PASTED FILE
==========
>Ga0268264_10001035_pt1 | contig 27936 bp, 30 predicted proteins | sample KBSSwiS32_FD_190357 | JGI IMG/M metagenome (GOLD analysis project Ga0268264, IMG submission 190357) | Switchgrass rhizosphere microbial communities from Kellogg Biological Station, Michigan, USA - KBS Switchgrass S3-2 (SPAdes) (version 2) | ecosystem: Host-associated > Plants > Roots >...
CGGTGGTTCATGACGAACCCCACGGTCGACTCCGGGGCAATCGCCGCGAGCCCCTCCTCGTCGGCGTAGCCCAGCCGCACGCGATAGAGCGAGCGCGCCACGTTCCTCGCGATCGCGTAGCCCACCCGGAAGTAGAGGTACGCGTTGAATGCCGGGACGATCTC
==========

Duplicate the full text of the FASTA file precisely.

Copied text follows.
>Ga0268264_10001035_pt1 | contig 27936 bp, 30 predicted proteins | sample KBSSwiS32_FD_190357 | JGI IMG/M metagenome (GOLD analysis project Ga0268264, IMG submission 190357) | Switchgrass rhizosphere microbial communities from Kellogg Biological Station, Michigan, USA - KBS Switchgrass S3-2 (SPAdes) (version 2) | ecosystem: Host-associated > Plants > Roots >...
CGGTGGTTCATGACGAACCCCACGGTCGACTCCGGGGCAATCGCCGCGAGCCCCTCCTCGTCGGCGTAGCCCAGCCGCACGCGATAGAGCGAGCGCGCCACGTTCCTCGCGATCGCGTAGCCCACCCGGAAGTAGAGGTACGCGTTGAATGCCGGGACGATCTC